Later on, they stop the action. One brother has artistic differences. He's shouting in Czechoslovakian and ready to walk out. The spokesman explains, "My brother's not happy with the way we did that scene. He thinks it's too rushed. We can either start the opera from the beginning or do the scene in slow motion." So they do the scene in slow motion. After they make such a big deal out of it, here's what you get: The bratty little kid dances around. The scowling mason takes the shovel and whacks him into the stratosphere.

The comic timing is nothing less than brilliant. It reminds me of the classic Warner Brothers cartoon greats -- McKimson, Clampett, Avery and Jones. The brothers are constantly interrupting the action and making you think about the elaborate machinery of the show. I'd call it post-modern, but I suspect they're not operating from an academic playbook. It's just funny, that's all.

The slapstick is gut-bustingly funny in its own right. Of course, there's a satiric target, too: Opera. The stage is a dinky little puppet theater stage. It’s not impressive in any way shape or form, but it’s done up like a grandiose opera hall.

This is an opera about two schleps who can't put up a chimney. The stars of the opera are puppets. It's anything but grandiose. But they play it that way.

It's perfectly hilarious.

And the perfect anecdote to artistic pretension.

Wednesday, October 6, 2010

Positively Bob Dylan

Last time I saw Bob Dylan was back in the 1992 at the Van Wezel. He was too cool for school, ignoring the audience and playing half-heartedly in sloppy, idiosyncratic arrangements that were all over the place. (Think The Imagination Song from South Park's Imaginationland.)

By comparison, Dylan's concert at the USF Sun Dome was a shot of love. Surprise, surprise.

I didn't expect that much. The Sun Dome is a uniquely ugly example of brutalist concrete architecture. Brutal crowd control, too. Security was ridiculously tight; your freaking ticket was basically an internal passport you had to show every time you used the stairs. May I see your papers please? There will be no flashing of the chimes of freedom here!

Before the concert, I noticed that Dylan had branded his current tour with a weird lightning bolt eye under a crown logo. The Zimmermania booth was selling Bob Dylan t-shirts and Bob Dylan Harmonicas. The dude should branch out into Bob Dylan Leopard Skin Pillbox Hats and Bob Dylan Big Brass Beds. But I digress.

After diverting the audience with a clip from D.W. Griffith's Intolerance, Dylan opened with, well, Leopard Skin Pillbox Hat, and right away I knew I was in for a treat.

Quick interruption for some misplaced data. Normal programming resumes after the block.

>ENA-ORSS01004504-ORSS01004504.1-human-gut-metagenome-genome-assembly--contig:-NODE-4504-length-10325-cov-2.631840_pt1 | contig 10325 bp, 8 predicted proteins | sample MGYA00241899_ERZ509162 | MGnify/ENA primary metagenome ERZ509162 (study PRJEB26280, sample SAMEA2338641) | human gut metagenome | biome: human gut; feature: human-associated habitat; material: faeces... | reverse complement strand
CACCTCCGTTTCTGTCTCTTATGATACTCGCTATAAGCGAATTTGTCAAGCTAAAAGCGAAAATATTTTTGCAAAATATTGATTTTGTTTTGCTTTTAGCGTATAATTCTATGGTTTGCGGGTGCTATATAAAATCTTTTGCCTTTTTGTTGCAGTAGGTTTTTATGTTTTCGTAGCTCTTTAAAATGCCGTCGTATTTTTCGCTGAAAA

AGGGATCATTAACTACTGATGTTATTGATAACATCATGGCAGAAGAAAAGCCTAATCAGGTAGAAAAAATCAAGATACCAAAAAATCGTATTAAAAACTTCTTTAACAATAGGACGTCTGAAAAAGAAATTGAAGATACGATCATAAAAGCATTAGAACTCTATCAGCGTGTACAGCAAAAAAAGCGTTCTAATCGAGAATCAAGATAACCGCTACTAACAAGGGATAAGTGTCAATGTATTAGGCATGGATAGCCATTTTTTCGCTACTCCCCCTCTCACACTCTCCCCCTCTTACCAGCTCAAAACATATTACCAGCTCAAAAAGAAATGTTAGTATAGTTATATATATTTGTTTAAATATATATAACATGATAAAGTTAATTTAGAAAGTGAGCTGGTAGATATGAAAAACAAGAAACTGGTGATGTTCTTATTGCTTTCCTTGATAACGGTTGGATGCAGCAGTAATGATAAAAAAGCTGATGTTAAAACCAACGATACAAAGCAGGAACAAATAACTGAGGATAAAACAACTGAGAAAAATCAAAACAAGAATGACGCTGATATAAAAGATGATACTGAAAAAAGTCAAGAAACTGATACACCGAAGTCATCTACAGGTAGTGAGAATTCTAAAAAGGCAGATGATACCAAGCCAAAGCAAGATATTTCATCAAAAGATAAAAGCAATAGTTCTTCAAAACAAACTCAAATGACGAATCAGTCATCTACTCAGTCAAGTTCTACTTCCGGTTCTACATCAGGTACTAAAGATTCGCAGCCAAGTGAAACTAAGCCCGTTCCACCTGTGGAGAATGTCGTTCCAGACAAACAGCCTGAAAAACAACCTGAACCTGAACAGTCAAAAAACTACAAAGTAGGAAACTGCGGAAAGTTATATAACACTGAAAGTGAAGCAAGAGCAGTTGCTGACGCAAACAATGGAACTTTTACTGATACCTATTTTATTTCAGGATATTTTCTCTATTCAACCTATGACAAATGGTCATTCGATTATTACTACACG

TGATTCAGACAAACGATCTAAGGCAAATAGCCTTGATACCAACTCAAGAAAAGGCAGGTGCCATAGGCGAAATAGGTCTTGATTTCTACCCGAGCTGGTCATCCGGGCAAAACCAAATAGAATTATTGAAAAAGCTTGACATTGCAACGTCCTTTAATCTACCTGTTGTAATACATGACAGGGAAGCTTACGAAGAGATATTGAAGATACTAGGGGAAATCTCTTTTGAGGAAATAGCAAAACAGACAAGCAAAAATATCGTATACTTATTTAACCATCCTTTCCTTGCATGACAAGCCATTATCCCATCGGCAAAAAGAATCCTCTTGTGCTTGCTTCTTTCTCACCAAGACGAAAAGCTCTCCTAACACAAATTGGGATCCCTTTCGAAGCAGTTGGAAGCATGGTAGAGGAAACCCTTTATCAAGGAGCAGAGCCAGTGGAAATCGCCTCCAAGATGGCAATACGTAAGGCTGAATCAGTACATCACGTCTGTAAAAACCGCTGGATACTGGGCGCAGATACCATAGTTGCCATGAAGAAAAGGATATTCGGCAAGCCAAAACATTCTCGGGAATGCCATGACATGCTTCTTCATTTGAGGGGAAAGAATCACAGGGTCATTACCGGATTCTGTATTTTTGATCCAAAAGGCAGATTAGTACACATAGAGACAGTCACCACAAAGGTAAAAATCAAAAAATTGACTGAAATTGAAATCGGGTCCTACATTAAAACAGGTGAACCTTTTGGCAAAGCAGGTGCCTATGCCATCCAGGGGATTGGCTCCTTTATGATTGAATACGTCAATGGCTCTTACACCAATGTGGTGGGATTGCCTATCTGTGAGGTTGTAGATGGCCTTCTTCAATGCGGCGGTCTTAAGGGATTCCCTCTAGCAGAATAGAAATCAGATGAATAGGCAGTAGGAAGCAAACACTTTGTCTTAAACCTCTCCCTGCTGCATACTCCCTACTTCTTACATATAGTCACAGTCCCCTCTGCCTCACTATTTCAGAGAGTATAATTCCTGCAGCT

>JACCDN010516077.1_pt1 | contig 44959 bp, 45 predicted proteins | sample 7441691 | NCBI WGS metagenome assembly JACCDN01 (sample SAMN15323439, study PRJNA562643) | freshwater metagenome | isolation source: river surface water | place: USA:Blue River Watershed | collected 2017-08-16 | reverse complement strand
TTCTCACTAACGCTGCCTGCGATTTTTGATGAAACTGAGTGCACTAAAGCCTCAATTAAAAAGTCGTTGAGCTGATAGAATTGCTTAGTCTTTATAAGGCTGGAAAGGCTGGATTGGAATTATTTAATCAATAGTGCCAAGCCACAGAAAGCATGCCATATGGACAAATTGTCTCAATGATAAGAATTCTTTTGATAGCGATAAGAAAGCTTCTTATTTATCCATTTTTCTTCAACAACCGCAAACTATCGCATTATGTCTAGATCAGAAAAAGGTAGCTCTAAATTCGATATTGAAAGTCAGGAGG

His latest band ain't The Band, but it's a damn good band. Lead guitarist Charlie Sexton cooked on steel guitar. The drummer was a machine. Loved the band. (Though, as noted, they're not The Band.) Now that Dylan sounds like Tom Waits after gargling with rock salt, it's wise to wrap that voice in a powerhouse band with a distinct identity.

The new band's identity is strictly R&B. They'd be right at home in the Blues Fest.

Dylan didn't spend the whole concert noodling the keyboard. At times, he actually sang to the audience. Damned if I understood a word. Dylan of 2010 today makes the Dylan of the 1960s sound like Frank Sinatra. He could be singing in Esperanto for all I know. But he sang from his heart and that's what counts.

The Folk-Rock Poet of the Youth Generation also seemed to click with the band -- as opposed to pissing on their heads, cracking the whip, dominating or ignoring them. Hell, at times, I think they're were jamming, improvising and fooling around like a real cohesive group.

Dylan didn't serve up the half-hearted meanderings I remember from 1992. Or the weird, sprung rhythms of his early electric period, either. The arrangements were stripped-down: roadhouse rhythm and blues with a dash of rockabilly. No frills, no kazoos, just driving rhythm like a runaway train. It's what the people wanted. (And what hardcore Dylanites probably didn't want.) Call it: The Give The People What They Want Tour.

The set list offered a grab-bag of audience faves, Lay Lady Lay, Highway 61 Revisited, A Hard Rain's A-Gonna Fall, Tangled Up in Blue, etc. He put in a few relatively new pieces -- Tweedleedum and Tweedleedee, It's All Good, etc. But they fit in seamlessly with the hard-charging arrangements of Dylan's mainstream classics.

The Unwashed Phenomenon closed with Just Like a Woman and did All Along the Watchtower as an encore. I jumped to my feet, pumped my fist and shouted "Yes!" like a true fan boy.

The audience loved it, too. Whole lotta shaking going on down in the crowd. College kids getting into it.

It occurred to me both songs are statements of judgment and doom. All the Talmudic scholars who picked Dylan's lyrics apart back in the day figured the spoiled brat of Just Like a Woman stood for narcissistic, power-tripping America and the dues we're going to pay; All Along the Watchtower is clearly pre-Apocalyptic. Two dudes strolling the fortress perimeter and waiting for Sauron's forces to ride in.

These words of warning are lost on anyone who doesn't already know 'em.